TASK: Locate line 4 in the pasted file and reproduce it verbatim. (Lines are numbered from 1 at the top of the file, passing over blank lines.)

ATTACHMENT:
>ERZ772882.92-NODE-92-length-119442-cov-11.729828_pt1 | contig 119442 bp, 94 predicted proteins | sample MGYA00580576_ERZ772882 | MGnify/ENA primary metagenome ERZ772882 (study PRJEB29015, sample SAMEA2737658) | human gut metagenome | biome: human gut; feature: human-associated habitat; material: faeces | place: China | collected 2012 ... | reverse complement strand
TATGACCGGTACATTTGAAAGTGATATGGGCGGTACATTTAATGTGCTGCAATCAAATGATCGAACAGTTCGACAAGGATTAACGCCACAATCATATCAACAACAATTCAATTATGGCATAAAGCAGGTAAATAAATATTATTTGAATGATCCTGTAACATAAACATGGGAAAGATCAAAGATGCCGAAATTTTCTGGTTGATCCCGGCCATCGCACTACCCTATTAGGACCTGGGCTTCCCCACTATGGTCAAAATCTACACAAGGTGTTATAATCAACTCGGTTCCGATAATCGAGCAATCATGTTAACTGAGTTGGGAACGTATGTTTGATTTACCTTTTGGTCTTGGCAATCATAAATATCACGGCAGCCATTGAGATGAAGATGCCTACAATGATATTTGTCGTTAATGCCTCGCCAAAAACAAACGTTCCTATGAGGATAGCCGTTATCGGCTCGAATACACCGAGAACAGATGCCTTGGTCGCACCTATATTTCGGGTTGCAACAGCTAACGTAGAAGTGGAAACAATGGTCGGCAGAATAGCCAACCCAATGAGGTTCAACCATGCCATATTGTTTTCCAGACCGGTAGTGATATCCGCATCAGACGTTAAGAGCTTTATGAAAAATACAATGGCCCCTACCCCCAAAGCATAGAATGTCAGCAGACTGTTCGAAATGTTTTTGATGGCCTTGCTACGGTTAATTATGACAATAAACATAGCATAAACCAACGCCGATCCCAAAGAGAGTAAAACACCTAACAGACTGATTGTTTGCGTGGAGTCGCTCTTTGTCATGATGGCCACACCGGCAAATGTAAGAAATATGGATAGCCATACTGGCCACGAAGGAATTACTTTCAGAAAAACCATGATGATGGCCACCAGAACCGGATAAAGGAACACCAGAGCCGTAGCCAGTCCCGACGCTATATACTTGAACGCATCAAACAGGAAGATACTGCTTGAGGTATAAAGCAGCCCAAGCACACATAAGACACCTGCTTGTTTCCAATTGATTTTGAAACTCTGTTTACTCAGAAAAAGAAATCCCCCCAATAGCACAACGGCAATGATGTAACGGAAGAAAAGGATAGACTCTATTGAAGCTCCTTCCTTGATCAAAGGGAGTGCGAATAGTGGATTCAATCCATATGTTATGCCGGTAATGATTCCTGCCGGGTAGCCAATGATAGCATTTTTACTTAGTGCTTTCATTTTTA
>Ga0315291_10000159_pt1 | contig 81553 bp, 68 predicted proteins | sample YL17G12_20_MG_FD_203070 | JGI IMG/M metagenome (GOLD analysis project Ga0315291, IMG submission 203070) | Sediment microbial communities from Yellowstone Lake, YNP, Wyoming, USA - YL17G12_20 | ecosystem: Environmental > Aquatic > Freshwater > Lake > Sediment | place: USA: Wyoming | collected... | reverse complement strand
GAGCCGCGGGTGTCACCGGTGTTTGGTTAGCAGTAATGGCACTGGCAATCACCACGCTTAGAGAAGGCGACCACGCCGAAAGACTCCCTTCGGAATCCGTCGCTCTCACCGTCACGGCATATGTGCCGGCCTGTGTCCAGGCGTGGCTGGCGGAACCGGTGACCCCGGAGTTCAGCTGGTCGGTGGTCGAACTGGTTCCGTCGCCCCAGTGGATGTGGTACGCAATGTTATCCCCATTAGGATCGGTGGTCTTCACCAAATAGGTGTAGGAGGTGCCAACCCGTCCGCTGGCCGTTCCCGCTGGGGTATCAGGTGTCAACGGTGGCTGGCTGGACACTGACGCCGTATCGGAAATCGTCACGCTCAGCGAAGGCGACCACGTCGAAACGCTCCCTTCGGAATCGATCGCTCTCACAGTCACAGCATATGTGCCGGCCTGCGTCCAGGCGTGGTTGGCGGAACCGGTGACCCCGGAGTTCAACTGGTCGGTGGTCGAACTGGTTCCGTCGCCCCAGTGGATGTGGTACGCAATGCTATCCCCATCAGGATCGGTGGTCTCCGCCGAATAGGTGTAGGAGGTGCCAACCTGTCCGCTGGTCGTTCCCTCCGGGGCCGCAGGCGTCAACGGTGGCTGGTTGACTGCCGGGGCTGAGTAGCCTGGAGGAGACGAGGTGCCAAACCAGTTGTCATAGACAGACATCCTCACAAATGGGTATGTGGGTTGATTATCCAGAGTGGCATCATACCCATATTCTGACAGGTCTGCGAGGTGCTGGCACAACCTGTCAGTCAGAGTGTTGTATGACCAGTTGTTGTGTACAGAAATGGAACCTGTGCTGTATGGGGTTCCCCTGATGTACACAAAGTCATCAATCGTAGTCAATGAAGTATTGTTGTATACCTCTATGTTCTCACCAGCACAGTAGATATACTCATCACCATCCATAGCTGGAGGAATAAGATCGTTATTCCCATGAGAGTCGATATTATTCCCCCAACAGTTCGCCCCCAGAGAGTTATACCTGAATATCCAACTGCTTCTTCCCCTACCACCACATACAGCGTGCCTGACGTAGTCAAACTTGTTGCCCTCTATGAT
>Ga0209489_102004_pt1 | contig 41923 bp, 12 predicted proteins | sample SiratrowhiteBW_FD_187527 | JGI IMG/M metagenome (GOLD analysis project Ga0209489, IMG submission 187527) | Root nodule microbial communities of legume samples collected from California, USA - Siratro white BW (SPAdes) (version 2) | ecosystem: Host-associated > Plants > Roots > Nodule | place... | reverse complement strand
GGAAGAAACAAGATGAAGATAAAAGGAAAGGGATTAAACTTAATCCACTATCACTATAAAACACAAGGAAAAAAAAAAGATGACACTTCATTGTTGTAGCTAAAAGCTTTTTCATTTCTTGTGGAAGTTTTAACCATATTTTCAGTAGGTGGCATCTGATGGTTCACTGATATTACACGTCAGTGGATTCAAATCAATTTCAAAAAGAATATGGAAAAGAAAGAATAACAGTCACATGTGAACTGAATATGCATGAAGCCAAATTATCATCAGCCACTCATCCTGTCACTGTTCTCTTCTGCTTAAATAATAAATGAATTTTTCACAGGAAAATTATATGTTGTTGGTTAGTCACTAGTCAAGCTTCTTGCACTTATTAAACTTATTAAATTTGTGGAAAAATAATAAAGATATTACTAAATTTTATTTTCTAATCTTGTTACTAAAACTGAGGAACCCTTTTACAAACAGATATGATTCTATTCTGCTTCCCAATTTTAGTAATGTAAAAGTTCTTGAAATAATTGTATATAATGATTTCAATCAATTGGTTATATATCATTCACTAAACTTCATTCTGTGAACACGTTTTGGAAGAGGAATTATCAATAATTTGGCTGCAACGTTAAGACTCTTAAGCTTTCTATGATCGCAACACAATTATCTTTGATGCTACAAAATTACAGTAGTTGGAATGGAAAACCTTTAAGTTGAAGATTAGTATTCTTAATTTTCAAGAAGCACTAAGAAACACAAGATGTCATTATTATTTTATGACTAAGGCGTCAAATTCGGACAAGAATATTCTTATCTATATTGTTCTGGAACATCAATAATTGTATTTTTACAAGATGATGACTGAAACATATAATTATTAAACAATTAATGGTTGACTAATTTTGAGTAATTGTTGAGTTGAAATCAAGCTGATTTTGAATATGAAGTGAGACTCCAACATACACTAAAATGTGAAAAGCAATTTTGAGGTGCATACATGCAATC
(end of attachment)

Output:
GAGCCGCGGGTGTCACCGGTGTTTGGTTAGCAGTAATGGCACTGGCAATCACCACGCTTAGAGAAGGCGACCACGCCGAAAGACTCCCTTCGGAATCCGTCGCTCTCACCGTCACGGCATATGTGCCGGCCTGTGTCCAGGCGTGGCTGGCGGAACCGGTGACCCCGGAGTTCAGCTGGTCGGTGGTCGAACTGGTTCCGTCGCCCCAGTGGATGTGGTACGCAATGTTATCCCCATTAGGATCGGTGGTCTTCACCAAATAGGTGTAGGAGGTGCCAACCCGTCCGCTGGCCGTTCCCGCTGGGGTATCAGGTGTCAACGGTGGCTGGCTGGACACTGACGCCGTATCGGAAATCGTCACGCTCAGCGAAGGCGACCACGTCGAAACGCTCCCTTCGGAATCGATCGCTCTCACAGTCACAGCATATGTGCCGGCCTGCGTCCAGGCGTGGTTGGCGGAACCGGTGACCCCGGAGTTCAACTGGTCGGTGGTCGAACTGGTTCCGTCGCCCCAGTGGATGTGGTACGCAATGCTATCCCCATCAGGATCGGTGGTCTCCGCCGAATAGGTGTAGGAGGTGCCAACCTGTCCGCTGGTCGTTCCCTCCGGGGCCGCAGGCGTCAACGGTGGCTGGTTGACTGCCGGGGCTGAGTAGCCTGGAGGAGACGAGGTGCCAAACCAGTTGTCATAGACAGACATCCTCACAAATGGGTATGTGGGTTGATTATCCAGAGTGGCATCATACCCATATTCTGACAGGTCTGCGAGGTGCTGGCACAACCTGTCAGTCAGAGTGTTGTATGACCAGTTGTTGTGTACAGAAATGGAACCTGTGCTGTATGGGGTTCCCCTGATGTACACAAAGTCATCAATCGTAGTCAATGAAGTATTGTTGTATACCTCTATGTTCTCACCAGCACAGTAGATATACTCATCACCATCCATAGCTGGAGGAATAAGATCGTTATTCCCATGAGAGTCGATATTATTCCCCCAACAGTTCGCCCCCAGAGAGTTATACCTGAATATCCAACTGCTTCTTCCCCTACCACCACATACAGCGTGCCTGACGTAGTCAAACTTGTTGCCCTCTATGAT